• Develop as a teacher, of junior residents and students.
  • Develop effective skills as a valued consultant.

This year puts you in the driver's seat on two fast tracks. One is in the operating room as, the primary surgeon on many more cases, and another within the wards and ICU as the manager of the services. In the system of progressive and graduated responsibility, this year represents one of your most formidable steps. Additionally, you will become the primary consultant for many referring services. As in other years, you will, hopefully, attain these goals through repeated patient contact. You will increasingly use your independent judgment, with the understanding that "back-up" us immediately available. In order to make the transition into this difficult and challenging year, organizational skills are essential. You will organize your administrative chores, learning resources and even your personal life. Many are unpleasantly surprised by the fact that the R3 year means more rather than fewer hours. You should realize the promise of operating with confidence. You may be propelled through the year's challenge as you realize improved skills in patient care and find rewards in teaching others.

Knowledge of Surgical Disease

  • Utilize common atlases, texts and the surgical literature to build a strong knowledge base.
  • Become proficient in your use of educational resources.
  • Refine skills in computer usage towards improved data recording, resources and literature while searching and preparing manuscripts and/or presentations.

Your surgical knowledge will be built upon reliance upon reliable surgical texts, operative atlases, monographs and other resources and literature. Having a copy of your favorite atlas, abdominal surgery text and "Selected Readings in General Surgery", close at hand, is essential as you prepare to answer urgent clinical questions. You may be required to contribute with spur-of-the-moment, preparation for emergency cases. Keep copies of resources at work. Consider copying excerpts of important chapters, and collating them in a three ring binder. This practice makes important learning portable. Pick preparation materials that are most likely to help during any particular rotation. With the widespread access to computers in the patient care areas, literature searches can be done quickly and downloaded for later use. Proactive preparation is an effective tool against seemingly chaotic experiences as you develop strategies as a surgeon. In addition to patterning effective preparation practices you will proceed with determination, endurance and, equanimity. Preparation is the essential element for successful outcomes involving your patients.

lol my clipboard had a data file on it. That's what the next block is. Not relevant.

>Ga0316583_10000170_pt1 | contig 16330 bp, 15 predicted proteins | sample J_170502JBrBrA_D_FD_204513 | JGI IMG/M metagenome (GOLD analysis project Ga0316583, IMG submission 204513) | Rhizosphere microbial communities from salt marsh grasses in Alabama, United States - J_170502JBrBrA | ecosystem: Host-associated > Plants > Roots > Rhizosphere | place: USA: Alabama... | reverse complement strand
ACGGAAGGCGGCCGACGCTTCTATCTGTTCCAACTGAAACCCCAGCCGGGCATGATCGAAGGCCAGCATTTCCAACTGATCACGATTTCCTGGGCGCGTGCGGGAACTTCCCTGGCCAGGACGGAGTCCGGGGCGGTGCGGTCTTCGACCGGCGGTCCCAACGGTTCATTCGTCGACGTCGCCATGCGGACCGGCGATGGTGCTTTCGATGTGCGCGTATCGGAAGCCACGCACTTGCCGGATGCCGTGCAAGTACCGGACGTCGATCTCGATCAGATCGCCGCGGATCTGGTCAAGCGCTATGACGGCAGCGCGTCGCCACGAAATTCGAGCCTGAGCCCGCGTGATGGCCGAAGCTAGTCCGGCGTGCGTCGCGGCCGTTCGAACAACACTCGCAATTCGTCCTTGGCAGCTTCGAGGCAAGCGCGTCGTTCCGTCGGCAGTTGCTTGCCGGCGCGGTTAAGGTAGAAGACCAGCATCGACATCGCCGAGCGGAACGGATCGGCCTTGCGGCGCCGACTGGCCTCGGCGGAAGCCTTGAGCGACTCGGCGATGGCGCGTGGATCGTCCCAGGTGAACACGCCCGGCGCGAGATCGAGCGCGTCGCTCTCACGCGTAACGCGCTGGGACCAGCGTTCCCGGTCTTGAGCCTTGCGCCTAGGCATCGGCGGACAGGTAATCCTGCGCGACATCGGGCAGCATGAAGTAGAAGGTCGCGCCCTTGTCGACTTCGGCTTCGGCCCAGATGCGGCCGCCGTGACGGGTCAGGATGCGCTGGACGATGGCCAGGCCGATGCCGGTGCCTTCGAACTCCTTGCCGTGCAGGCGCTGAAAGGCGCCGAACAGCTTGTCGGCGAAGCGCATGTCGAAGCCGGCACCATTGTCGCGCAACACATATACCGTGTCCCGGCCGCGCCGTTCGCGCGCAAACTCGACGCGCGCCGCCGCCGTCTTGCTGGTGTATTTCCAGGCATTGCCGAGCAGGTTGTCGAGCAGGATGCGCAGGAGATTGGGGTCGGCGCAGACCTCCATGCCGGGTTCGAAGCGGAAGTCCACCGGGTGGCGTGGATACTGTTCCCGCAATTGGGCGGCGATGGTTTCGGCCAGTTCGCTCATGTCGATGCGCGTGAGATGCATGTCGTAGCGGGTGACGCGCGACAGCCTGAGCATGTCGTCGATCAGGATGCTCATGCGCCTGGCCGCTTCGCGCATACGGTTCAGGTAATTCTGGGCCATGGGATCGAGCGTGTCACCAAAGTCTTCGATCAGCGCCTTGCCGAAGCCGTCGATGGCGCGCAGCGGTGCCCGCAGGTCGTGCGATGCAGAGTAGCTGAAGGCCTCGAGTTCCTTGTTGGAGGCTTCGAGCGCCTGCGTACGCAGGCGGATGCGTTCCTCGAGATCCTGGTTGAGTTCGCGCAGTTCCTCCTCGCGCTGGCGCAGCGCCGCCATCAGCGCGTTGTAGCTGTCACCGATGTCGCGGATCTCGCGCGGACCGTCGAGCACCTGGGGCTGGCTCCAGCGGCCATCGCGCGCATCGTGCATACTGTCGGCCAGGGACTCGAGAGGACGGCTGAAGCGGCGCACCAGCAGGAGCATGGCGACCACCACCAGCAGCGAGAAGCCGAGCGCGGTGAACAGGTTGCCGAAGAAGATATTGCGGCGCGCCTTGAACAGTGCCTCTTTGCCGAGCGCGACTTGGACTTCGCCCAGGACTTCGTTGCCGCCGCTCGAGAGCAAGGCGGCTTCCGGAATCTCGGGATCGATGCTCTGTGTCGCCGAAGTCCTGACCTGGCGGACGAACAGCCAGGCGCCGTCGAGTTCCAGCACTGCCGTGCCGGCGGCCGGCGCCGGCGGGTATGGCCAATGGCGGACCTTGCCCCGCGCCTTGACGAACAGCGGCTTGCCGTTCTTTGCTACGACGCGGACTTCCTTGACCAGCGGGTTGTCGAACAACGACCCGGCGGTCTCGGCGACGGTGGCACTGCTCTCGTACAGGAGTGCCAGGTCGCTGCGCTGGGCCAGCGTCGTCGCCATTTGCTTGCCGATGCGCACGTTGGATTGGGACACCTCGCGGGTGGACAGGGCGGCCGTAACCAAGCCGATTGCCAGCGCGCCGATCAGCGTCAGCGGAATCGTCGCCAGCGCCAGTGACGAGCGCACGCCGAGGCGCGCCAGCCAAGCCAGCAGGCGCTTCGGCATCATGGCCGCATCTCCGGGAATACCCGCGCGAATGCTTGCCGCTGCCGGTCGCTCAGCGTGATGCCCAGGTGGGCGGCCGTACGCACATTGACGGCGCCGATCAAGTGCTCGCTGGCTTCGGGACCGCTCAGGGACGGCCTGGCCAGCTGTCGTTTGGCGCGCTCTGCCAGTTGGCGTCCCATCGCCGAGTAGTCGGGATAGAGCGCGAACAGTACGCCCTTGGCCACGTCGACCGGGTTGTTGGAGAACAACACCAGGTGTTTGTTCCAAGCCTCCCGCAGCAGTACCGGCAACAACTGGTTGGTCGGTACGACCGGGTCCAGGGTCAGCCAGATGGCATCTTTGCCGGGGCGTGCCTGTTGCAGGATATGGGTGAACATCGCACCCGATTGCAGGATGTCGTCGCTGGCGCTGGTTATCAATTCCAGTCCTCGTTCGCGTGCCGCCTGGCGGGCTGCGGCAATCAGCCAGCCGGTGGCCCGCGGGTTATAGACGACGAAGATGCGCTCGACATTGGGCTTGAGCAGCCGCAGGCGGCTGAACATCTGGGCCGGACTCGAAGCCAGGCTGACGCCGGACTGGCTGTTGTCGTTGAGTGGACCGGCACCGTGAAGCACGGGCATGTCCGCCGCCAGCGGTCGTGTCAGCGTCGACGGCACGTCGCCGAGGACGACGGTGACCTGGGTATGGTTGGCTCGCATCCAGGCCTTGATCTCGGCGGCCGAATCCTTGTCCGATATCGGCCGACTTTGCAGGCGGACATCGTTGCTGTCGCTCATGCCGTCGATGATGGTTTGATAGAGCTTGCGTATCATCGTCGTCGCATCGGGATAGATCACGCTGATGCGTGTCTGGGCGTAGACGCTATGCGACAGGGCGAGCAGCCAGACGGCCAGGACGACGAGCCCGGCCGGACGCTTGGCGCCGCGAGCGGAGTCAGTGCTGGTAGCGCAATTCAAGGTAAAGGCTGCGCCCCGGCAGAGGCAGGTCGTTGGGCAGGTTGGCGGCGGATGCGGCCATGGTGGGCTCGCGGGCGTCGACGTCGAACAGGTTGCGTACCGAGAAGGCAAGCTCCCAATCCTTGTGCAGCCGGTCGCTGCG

Recommended Texts:

Atlas: Zollingers, Scott-Conner, Nora, Chassin
GI Texts: Maingot, Nyhus, Bell, Cameron

Patient Care and Management Skills

  • Develop skills and confidence as a leader of a surgical team.
  • Develop skills as a teacher of junior residents, students, patients and staff and provide a rewarding educational environment for them.
  • Develop skills as a trusted and helpful consultant of medical services.

Helpful Hints

As a consult you will be faced with challenging tasks. At the level of an R3, consultancy can become an additional drain of your time and energy. Done well, consults define the ultimate reward toward a surgical resident and culminating in cases well-done. Mishandled; consults can become a source of irritation and frustration. Communication with your referring physicians is vital to your survival as a surgeon. Remember, the internists ask for your help because, they have genuine concern for their patients. For instance, what you know to be an "obvious bowel obstruction” may appear as a "stomach flu" to novices. Now is the time to develop diplomatic skills reliant upon kindness and patience. These skills involving "emotional intelligence" will certainly benefit your practices as you progress in your career. Appreciate your knowledge and experience as you help with problems.